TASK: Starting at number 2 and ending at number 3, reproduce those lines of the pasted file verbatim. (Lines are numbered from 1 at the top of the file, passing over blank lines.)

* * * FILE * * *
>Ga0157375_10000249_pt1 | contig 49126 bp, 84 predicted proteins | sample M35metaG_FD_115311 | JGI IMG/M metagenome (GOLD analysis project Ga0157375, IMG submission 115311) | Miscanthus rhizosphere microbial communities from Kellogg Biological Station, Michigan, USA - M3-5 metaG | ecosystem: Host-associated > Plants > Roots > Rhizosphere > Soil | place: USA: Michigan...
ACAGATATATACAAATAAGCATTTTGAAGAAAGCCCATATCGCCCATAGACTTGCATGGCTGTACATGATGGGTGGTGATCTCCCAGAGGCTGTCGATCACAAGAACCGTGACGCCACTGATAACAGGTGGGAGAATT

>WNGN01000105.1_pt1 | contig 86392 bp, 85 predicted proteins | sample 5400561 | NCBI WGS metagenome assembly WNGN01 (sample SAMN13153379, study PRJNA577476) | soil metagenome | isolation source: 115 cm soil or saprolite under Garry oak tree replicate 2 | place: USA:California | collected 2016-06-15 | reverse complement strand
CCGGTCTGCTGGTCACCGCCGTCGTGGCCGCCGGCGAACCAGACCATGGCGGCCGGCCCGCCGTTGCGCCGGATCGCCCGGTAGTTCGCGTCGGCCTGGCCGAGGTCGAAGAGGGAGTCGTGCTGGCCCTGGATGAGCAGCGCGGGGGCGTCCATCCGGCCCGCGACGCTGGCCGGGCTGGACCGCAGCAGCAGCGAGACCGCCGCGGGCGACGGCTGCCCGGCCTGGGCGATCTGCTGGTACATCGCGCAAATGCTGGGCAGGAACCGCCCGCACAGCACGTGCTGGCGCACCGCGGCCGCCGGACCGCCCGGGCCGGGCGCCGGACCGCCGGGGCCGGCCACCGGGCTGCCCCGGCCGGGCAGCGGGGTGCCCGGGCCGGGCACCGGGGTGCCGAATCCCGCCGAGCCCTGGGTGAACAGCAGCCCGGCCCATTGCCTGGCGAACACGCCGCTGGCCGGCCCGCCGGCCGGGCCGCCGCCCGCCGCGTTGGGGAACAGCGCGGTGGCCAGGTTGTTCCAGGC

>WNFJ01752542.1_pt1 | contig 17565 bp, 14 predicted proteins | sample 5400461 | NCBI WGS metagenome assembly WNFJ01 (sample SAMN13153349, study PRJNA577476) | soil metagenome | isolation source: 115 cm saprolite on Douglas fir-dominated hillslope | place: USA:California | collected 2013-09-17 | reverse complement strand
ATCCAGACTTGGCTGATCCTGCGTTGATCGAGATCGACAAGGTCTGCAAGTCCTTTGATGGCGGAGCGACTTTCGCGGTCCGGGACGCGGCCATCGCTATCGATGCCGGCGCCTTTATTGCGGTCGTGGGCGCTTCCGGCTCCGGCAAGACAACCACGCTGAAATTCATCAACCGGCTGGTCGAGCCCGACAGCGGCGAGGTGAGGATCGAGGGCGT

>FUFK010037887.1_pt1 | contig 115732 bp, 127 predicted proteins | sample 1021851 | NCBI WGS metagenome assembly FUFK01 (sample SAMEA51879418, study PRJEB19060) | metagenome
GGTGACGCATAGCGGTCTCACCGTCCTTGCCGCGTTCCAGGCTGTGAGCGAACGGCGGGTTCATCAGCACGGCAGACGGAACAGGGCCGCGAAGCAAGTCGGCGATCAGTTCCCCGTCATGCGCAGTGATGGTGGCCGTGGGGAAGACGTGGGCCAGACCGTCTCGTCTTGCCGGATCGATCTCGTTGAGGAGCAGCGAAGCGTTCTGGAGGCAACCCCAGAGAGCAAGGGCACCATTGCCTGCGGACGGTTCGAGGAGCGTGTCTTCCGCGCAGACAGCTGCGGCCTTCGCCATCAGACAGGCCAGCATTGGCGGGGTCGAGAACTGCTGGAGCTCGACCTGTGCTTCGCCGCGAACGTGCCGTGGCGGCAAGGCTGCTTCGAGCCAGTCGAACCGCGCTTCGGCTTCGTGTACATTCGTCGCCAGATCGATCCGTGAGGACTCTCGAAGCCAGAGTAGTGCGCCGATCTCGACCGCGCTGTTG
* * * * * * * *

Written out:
ACAGATATATACAAATAAGCATTTTGAAGAAAGCCCATATCGCCCATAGACTTGCATGGCTGTACATGATGGGTGGTGATCTCCCAGAGGCTGTCGATCACAAGAACCGTGACGCCACTGATAACAGGTGGGAGAATT

>WNGN01000105.1_pt1 | contig 86392 bp, 85 predicted proteins | sample 5400561 | NCBI WGS metagenome assembly WNGN01 (sample SAMN13153379, study PRJNA577476) | soil metagenome | isolation source: 115 cm soil or saprolite under Garry oak tree replicate 2 | place: USA:California | collected 2016-06-15 | reverse complement strand